What is Tai Chi?
Tai Chi Ch’uan (or Taijiquan, the words are interchangeable), is a system of exercise that originated in ancient Chinese Martial Arts and has now become the most practiced health and exercise system in the world. Often recognized by its slow, graceful and flowing but controlled movements, it combines standing postures with movement, stretching, relaxation and meditation.
Taiji is primarily practiced as a sequence of choreographed moves called a form. There are short forms consisting of as few as 6 movements and there are long forms consisting of 128 or more moves. In general, regardless of length, the form is practiced in a slow, smooth-flowing manner. The controlled, mindful, movements of taiji have led many to refer to it as “meditation in motion”.
Tai Chi is also a physical practice and study of the philosophy of the Chinese “cosmic opposites” of Yin and Yang. The carefully structured patterns of the Taiji form reflect the Taoist views of the universe. Throughout the form, and indeed throughout life when one lives within the principals of Tai chi, the spirit is lifted, making the upper body light and flexible, while the Qi is sunk, and feet are planted solidly on the earth. In Taoist philosophy, this is seen as symbolizing man’s position standing between the heavens and earth.
Benefits of Tai Chi Practice:
Taiji is practiced by millions of people worldwide, both Eastern and Western. The vast majority of them practice taiji for its health benefits, which have been proven to be wide ranging and significant. In particular, taiji has been found to reduce stress, improve balance, lower blood pressure and help relieve symptoms for a variety of illnesses, including cancer, Parkinson’s, arthritis, and diabetes among others.
Although some of the effects are quick to be appreciated, it may be some time before others are appreciated. The initial effects are usually seen in more relaxed musculature and breathing, leading to better circulation, deeper relaxation and greater body awareness. Taiji practice quiets the mind and strengthens the body. The mental aspects of practice reduce stress and improve concentration, memory, relaxation and self-awareness.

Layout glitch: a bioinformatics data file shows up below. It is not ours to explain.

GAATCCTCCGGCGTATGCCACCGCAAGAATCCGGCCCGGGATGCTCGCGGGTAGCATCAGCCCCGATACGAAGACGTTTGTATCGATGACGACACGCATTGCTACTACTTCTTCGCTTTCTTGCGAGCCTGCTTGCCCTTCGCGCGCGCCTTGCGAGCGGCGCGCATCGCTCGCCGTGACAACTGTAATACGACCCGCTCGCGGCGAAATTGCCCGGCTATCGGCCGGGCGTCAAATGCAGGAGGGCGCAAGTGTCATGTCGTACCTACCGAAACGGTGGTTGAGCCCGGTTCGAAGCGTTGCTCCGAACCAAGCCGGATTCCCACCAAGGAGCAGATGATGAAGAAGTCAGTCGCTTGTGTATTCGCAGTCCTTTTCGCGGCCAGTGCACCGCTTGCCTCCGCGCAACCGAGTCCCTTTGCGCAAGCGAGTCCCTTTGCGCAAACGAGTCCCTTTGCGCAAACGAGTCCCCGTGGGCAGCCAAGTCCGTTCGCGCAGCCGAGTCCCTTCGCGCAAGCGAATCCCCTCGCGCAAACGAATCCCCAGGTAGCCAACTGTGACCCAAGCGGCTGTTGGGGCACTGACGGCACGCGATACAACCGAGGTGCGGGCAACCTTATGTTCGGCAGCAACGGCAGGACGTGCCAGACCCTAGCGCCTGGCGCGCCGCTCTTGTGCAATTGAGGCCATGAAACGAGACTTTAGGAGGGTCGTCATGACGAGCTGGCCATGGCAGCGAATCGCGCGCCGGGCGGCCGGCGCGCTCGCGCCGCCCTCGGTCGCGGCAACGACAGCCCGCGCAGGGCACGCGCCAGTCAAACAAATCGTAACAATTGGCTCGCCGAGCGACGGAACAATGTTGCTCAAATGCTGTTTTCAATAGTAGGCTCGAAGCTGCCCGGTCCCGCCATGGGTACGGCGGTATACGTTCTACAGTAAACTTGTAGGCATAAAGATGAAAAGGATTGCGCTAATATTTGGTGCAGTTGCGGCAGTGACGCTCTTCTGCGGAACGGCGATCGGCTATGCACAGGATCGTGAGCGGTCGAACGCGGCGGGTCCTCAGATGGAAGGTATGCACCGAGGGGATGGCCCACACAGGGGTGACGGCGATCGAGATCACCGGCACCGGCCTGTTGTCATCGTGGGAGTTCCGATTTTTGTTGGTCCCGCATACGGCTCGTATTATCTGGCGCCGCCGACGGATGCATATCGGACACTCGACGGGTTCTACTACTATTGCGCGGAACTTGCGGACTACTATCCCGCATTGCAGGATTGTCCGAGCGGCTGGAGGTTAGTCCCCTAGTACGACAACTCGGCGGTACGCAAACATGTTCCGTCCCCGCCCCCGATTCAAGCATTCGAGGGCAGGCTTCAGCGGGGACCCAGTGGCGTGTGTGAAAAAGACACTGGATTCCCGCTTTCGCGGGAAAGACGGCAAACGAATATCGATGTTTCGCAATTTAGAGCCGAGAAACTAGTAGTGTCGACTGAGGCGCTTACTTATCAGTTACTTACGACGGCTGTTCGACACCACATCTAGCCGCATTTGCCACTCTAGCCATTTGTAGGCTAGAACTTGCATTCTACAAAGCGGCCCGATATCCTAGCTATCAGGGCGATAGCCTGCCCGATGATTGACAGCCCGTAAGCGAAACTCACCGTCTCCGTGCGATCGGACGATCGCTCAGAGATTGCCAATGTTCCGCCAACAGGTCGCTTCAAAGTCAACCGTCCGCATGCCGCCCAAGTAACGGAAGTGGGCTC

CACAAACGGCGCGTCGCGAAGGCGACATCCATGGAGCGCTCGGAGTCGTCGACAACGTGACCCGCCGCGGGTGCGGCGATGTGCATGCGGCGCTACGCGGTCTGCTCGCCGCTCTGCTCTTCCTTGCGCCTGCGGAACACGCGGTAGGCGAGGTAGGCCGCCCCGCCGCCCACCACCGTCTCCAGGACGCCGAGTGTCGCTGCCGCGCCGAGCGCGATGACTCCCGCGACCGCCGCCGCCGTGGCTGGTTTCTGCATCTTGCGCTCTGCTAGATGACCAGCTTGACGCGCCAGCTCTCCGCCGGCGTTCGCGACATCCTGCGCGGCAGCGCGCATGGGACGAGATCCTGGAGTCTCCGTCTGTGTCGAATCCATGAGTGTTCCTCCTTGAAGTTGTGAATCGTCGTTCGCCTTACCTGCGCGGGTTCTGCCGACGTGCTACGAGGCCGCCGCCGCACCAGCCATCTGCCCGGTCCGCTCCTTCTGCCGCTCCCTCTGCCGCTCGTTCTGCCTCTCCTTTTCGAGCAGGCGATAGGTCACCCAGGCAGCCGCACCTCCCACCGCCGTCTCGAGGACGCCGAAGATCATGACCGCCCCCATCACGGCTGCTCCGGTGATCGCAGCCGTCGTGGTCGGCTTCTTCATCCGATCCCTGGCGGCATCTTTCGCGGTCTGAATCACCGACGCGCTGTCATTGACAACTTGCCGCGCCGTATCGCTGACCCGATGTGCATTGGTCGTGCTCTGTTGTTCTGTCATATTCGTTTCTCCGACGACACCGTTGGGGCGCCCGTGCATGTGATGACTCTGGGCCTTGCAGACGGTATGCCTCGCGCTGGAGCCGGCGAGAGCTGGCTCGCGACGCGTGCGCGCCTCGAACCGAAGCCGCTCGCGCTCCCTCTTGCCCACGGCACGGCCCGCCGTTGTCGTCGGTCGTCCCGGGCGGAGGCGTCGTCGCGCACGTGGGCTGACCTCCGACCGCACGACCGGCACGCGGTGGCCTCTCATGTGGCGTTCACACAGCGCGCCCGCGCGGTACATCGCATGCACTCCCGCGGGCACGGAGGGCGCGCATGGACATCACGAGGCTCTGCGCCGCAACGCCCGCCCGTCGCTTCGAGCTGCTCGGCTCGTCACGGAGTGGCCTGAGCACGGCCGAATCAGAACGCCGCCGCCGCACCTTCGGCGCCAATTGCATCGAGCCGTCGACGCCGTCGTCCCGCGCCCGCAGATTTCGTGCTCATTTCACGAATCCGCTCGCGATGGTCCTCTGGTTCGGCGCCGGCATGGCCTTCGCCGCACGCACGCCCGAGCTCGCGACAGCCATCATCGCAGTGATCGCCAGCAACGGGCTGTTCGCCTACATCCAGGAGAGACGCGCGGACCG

Central to tai chi is the idea that qi (pronounced “chee”), or life energy, flows throughout the body. Qi must be able to move freely for good health. The principle of yin/yang is important, too. Yin and yang are opposite and complementary forces in the universe, in the same way as light and dark are. Tai chi is meant to harmonize these pairs of opposites. Finally, tai chi imitates motion found in nature, such as the movements of animals, thereby uniting human beings with the natural world.
What is the History of Tai Chi?
The history of t’ai chi is foggy at best. There are many conflicting stories from the past, and the confusion continues right up to the present. To make matters worse, there are many revisionist versions of t’ai chi’s history which are expounded by those out to promote their own style as the best, or the most authentic. So it is difficult to get the full story.
The foundation concepts of t’ai chi ch’uan, which come from Taoism and Confucianism, go back to the beginning of written history in China. They come from Lao Tzu’s monumental text, Tao Te Ching, from the I Ching and from various other health-promoting and breathing exercise treatises. The actual art can be traced back only 300 to 700 years, however. The founder is said to be Chang San-feng, who is thought to have lived from 1279 to 1368. Some experts claim him as just being a myth, while others argue he did exist and there are monuments to him in China.
Many believed Chang San-feng was a Shaolin monk who decided to leave the monastery to become a Taoist hermit. On Wudang mountain, he gave up the hard fighting style he had learned and formulated a new art based on softness and yielding. One story tells how he had a vision between a snake and a crane. In theory, the crane should have had an easy time killing the snake, but in Chang’s vision, the crane would try to attack the snake’s head, and the snake would evade and hit the crane with its’ tail. When the crane would try for the snake’s tail, the snake would bite the crane. This resulted in the discovery of the basic t’ai chi concepts of evading, yielding and attacking.
Chang assembled a martial art that used softness and internal power to overcome brute force. He is believed to have written:
“In every movement, every part of the body must be light and agile and strung together. The postures should be without breaks. Motion should be rooted in the feet, released through the legs, directed by the waist and expressed by the fingers. Substantial and insubstantial movements must be clearly differentiated.”
This marked the beginning of tai chi.